The traditional newspaper model is clearly broken. This should come as no surprise. The current model supports a news flow like this; we — as in the newspaper — believe something is important to the community, we write 400 to 600 words, try to include a photo and then mail it to your homes, whether you want it or not. It then posts online and is already four days old.
There are several missteps in this model that 350 words simply won't cover. So we'll focus first on the most misaligned; the method in which we distribute our content through the U.S. Postal Service.
The Post Office Act of 1792 provided periodical mailers with reduced rates that are lower than their delivery costs. This set specific standards for what could and would be considered a periodical, which allowed newspapers to mail at reduced rates to readers using a Periodical Mailing Permit. This is the gold standard that is essentially the Blue Ribbon for newspapers, both weeklies, and dailies.
Currently, we mail at a USPS Marketing Mail rate. That's correct, a marketing rate. Again, we choose what's important, print thousands and mail it to everyone, regardless of your interests or preferred methods of news consumption. The cost per piece is a staggering 15.9 cents per household. When you mail over 14,000 a week, you can do the math. It's expensive. This annual expense would easily fund two additional full-time reporters in the market. Imagine the local newspaper actually putting jobs back into the community.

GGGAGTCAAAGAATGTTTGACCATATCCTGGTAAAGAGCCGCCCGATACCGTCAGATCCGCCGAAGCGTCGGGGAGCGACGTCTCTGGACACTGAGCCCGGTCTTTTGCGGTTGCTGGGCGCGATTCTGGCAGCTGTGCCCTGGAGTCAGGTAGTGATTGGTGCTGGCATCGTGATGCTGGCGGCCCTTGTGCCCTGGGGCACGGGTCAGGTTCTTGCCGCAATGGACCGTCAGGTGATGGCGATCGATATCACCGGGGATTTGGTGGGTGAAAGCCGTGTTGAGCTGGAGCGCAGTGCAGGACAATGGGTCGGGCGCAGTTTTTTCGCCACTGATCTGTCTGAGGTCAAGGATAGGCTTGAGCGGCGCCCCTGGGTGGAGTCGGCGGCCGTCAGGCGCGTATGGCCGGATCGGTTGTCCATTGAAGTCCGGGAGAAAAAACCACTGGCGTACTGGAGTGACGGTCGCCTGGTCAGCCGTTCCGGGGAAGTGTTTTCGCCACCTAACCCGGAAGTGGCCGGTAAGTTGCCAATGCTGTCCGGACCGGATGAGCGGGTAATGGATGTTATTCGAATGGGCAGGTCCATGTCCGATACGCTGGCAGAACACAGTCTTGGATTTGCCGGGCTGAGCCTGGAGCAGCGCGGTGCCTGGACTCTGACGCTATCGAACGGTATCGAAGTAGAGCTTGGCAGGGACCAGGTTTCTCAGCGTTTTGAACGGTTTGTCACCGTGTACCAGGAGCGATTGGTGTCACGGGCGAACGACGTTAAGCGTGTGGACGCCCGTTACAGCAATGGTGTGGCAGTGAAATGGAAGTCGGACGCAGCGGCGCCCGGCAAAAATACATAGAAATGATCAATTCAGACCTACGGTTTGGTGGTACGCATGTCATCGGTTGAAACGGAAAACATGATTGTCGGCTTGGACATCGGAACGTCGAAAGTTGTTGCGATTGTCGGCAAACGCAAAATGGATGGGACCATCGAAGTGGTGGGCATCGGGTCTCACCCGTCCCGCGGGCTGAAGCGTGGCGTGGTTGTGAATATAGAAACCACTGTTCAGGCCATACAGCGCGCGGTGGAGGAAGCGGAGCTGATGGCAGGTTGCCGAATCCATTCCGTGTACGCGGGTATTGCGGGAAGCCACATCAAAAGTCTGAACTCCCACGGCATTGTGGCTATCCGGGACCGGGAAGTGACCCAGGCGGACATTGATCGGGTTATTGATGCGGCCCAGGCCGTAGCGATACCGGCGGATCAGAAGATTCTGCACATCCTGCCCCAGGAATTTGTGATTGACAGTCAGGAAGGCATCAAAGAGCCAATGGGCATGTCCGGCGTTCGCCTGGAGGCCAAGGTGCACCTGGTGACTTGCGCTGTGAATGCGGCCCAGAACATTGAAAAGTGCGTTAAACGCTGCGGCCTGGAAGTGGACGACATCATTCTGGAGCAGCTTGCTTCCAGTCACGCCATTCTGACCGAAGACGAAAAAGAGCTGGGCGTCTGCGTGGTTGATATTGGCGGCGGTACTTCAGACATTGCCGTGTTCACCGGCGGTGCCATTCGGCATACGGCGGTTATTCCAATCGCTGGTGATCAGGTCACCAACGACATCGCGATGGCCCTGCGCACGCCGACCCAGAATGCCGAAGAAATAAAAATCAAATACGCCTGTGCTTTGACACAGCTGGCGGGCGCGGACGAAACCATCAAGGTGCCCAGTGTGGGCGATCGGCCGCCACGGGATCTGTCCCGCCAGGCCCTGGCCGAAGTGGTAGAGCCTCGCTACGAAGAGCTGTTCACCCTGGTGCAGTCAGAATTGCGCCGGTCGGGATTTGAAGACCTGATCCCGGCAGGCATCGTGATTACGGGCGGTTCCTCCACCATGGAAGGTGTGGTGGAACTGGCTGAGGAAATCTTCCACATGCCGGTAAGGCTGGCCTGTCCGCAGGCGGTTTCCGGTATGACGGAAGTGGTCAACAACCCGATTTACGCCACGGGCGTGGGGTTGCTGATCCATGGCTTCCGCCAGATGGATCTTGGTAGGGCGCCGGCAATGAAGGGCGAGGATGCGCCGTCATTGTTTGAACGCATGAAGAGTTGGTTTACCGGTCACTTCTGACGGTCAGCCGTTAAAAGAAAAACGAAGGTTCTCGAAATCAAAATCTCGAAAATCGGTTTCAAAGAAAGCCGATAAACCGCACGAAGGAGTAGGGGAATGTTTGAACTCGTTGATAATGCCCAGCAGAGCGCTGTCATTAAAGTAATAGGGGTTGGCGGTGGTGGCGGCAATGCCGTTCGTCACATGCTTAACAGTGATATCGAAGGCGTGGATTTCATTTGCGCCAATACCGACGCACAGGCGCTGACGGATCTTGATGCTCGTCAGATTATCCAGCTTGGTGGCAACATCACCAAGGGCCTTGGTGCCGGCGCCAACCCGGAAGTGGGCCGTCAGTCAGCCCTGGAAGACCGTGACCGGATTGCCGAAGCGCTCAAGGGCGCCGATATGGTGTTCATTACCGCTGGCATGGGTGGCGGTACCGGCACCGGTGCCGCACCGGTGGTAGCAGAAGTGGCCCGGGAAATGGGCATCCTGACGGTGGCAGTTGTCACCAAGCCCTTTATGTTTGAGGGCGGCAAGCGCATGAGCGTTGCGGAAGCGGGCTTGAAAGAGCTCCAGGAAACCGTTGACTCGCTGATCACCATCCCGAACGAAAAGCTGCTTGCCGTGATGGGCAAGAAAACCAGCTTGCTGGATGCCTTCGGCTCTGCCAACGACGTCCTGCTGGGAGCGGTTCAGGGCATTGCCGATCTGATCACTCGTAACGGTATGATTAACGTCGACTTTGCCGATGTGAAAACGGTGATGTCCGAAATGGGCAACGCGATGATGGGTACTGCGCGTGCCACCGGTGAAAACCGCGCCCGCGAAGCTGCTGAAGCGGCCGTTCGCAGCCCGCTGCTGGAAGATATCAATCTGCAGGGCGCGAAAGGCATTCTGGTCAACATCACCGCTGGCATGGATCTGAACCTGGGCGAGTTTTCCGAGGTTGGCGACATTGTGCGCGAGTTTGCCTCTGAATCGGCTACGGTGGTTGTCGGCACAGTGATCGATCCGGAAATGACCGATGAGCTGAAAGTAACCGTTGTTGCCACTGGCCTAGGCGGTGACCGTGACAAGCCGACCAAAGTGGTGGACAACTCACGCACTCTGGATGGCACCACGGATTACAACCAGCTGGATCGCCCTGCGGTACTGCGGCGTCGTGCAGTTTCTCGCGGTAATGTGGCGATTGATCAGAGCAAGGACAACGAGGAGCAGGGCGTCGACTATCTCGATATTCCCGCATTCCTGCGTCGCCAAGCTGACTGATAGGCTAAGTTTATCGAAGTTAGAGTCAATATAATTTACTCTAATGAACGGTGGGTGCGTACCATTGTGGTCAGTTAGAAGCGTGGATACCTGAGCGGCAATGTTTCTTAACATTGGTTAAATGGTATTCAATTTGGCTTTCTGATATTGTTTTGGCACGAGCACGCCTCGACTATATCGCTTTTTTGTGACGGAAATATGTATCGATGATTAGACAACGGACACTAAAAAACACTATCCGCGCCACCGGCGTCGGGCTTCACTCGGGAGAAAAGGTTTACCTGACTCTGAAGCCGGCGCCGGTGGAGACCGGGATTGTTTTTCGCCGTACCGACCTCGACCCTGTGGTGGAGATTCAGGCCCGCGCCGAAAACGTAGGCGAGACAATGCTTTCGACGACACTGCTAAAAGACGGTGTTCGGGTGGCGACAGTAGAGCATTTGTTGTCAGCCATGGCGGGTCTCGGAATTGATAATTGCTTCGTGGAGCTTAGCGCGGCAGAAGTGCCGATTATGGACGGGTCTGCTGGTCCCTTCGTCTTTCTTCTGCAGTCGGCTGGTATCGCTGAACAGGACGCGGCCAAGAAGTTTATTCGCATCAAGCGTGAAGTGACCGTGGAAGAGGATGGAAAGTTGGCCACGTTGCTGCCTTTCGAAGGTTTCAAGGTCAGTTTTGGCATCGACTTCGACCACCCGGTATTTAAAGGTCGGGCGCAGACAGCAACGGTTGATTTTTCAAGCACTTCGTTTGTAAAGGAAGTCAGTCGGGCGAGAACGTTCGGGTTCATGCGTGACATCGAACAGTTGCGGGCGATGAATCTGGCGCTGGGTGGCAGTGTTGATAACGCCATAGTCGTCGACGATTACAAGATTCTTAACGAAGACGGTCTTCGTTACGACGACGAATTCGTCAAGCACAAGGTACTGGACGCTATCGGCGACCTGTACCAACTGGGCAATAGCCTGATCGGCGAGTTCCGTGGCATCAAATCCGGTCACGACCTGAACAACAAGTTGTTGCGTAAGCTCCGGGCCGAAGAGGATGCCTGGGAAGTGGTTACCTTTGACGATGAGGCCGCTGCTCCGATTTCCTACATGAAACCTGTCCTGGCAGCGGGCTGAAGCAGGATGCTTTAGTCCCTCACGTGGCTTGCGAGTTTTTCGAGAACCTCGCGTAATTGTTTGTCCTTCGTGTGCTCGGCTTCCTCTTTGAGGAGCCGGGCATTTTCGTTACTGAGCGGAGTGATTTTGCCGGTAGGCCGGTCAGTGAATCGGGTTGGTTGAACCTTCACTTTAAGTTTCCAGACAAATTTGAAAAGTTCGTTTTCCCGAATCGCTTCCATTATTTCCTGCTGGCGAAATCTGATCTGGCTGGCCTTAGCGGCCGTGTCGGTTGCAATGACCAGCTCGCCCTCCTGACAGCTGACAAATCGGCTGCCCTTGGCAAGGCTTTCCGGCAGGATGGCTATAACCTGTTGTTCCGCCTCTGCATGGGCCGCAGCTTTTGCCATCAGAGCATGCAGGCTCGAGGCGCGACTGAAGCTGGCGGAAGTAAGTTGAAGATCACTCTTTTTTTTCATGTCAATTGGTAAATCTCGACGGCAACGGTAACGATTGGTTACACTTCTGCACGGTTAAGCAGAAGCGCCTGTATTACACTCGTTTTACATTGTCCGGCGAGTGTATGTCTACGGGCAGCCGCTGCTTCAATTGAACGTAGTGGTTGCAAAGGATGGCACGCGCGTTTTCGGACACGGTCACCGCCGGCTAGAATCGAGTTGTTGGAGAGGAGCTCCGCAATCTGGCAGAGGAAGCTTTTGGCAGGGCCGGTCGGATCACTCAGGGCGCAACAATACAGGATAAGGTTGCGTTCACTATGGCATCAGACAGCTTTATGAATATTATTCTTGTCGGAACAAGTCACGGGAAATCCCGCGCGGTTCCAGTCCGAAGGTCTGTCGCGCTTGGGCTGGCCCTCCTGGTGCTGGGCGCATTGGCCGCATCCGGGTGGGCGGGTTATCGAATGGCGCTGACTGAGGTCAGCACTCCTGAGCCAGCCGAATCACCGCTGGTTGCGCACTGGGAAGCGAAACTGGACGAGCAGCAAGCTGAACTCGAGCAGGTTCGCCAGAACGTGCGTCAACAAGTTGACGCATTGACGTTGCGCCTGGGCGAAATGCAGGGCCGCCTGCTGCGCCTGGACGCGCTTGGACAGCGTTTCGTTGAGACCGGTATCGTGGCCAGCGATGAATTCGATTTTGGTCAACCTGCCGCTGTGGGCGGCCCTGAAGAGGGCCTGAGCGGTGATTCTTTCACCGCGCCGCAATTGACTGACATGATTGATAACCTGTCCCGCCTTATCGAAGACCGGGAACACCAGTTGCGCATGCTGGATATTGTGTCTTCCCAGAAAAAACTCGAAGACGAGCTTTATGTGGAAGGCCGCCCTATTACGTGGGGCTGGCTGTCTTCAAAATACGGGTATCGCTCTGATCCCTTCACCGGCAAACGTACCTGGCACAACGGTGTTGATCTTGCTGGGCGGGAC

Most newspapers that have a forward-thinking business model, distribute their content using the gold standard of permits. If the permit had a logo, it would be a broad-chested super-strong mouse in a cape, with a USPS uniform underneath.
Once several standards are met and the application has been submitted and paid for the cost of mailing at the periodical mailing permit is reduced to as low as 7.3 cents per piece. This one small change would give your community newspaper of 43 years the foundation to stand another 43 more. But we're going to need your support.
Stay tuned for next week's follow up. In the meantime, please keep reading and enjoying this new modern format.